If you'd said "a few positive judgementS" it would be correct English. "Qualche" always takes the singular but sometimes that translates to a plural in English.


https://www.duolingo.com/profile/rjjacob

I don't understand the plural translation of "giudizio positivo." Someone please explain.


https://www.duolingo.com/profile/Ariaflame

Qualche means 'some' or 'a few' so we use the plural in English, but in Italian nouns following qualche always take the singular form. Just one of those things.


https://www.duolingo.com/profile/rjjacob

I guess I'll grab a few wink.


https://www.duolingo.com/profile/ppclarke5

'A few positive judgement' is not Enlgish.


https://www.duolingo.com/profile/darcara

we used to receive? Is that wrong here?


https://www.duolingo.com/profile/Ariaflame

That would be the imperfect "Ricevevamo'


https://www.duolingo.com/profile/acocitom19

Why not "reviews?" Is that a different word?


https://www.duolingo.com/profile/LotSparham

DL now allows "reviews", but rejected my translation "good reviews" - I think they're being negative in insisting on positive.........


https://www.duolingo.com/profile/Madopa

Why not some positive evaluation?


https://www.duolingo.com/profile/maliam71

Why not 'assessments'?


https://www.duolingo.com/profile/purler

Is postive guidance way off base?


https://www.duolingo.com/profile/semuc

I don't see the word "opinione" in the Italian sentence.


https://www.duolingo.com/profile/ZDanielle

I put "had recieved" and it was wrong...I thought the -uto ending meant perfect past tense. Can anyone help explain?


https://www.duolingo.com/profile/Ariaflame

We had received would be "avevamo ricevuto"

Abbiamo ricevuto is 'we have received'


https://www.duolingo.com/profile/MikeSlattery

And how would you say 'we have received some positive opinion' in Italian?


https://www.duolingo.com/profile/Tallman69

This is the second example of "some" being translated to "several" in this unit. I'm not sure I understand why. Why not parecchi/e?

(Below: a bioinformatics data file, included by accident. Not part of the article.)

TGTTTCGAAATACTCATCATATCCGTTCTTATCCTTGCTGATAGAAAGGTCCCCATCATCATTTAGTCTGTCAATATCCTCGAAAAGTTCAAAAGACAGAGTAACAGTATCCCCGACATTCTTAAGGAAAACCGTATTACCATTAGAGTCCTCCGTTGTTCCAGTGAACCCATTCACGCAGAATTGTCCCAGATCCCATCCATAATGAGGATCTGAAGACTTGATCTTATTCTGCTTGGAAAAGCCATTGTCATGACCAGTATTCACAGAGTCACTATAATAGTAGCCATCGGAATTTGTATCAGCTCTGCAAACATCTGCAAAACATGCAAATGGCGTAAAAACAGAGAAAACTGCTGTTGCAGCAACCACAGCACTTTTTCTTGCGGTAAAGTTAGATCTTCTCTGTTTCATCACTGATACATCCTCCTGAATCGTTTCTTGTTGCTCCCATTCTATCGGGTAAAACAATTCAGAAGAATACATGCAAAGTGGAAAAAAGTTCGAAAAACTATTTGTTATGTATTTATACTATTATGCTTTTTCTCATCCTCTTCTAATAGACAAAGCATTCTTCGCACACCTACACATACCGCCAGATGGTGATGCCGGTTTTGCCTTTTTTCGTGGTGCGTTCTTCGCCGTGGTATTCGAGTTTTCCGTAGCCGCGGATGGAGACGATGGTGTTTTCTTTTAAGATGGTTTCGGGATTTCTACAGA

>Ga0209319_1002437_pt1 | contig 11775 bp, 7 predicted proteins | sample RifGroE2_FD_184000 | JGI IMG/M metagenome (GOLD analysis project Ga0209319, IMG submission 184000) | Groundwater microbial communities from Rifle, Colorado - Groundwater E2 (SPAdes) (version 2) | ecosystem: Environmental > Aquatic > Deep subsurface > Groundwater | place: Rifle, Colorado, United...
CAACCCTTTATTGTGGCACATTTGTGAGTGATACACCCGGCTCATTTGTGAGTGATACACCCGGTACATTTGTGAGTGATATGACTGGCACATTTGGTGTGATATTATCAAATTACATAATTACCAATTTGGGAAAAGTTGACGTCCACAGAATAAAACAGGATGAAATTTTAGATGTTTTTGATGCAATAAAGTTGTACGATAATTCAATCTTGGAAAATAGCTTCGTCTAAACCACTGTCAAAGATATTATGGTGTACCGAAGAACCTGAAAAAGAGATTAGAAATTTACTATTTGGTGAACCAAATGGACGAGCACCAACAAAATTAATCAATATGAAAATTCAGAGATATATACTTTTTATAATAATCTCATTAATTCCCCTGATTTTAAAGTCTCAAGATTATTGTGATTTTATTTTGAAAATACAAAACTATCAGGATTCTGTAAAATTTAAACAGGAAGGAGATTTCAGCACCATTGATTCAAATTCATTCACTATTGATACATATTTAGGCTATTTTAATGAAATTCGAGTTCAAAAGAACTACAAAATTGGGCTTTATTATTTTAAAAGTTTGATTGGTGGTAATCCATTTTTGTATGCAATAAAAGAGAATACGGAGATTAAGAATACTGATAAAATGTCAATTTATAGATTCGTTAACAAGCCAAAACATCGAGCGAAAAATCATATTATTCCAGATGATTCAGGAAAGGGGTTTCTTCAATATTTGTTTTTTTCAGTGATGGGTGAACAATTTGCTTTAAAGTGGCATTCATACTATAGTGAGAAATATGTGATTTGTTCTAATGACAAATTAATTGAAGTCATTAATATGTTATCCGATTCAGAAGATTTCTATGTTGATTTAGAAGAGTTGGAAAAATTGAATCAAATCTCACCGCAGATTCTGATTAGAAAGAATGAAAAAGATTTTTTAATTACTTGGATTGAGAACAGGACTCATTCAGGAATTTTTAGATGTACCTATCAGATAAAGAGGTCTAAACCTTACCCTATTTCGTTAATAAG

https://www.duolingo.com/profile/alanvoe

"some" and "several" are similar words. The former means "at least one" and the latter means "more than two, but less than many" (a subjective definition). "qualche" means "at least one" and therefore translates more accurately to "some". "several" can work, but it is less inaccurate. "parecchi/e" means "many" and would be wrong here.


https://www.duolingo.com/profile/Andrea376088

several = parecchi not "qualche" = alcuni = some


https://www.duolingo.com/profile/KJR3113

The male speaker pronunciation sucks


https://www.duolingo.com/profile/C0kVebf7

also in english opinion can be singular in this context


https://www.duolingo.com/profile/Vasken15

"Several" and "numerous" such a huge difference :)


https://www.duolingo.com/profile/Joyfulgozo1

The senence is saying a few (qualque) not several. I only chose several this time so as to complete the DL selection.


https://www.duolingo.com/profile/MariaIramendy

There is something I don't understand here. Giudizio is singular why is translated as plural? If qualche (some) is modifying giudizio then qualche is also singular. Therefore, the translation should be singular and not plural. OPINION AND NOT OPINIONS DL PLEASE CLARIFY THIS


https://www.duolingo.com/profile/LotSparham

Hi Maria, in Italian, "qualche" is (almost?) always followed by a singular noun - that's how they do it there. English, on the other hand, just about always uses the plural in this situation. Just one of those quirks between languages.


https://www.duolingo.com/profile/AddyMoreno

Why not "We have received a few good opinions"?


https://www.duolingo.com/profile/Miriam298384

same as previous comment


https://www.duolingo.com/profile/EnricBort

aren't Positive and Good the same? i really don't understand!!!


https://www.duolingo.com/profile/Ariaflame

You can get a 'positive' result from a test without it being a good thing.


https://www.duolingo.com/profile/BampaOwl

For instance, a test for an infectious disease!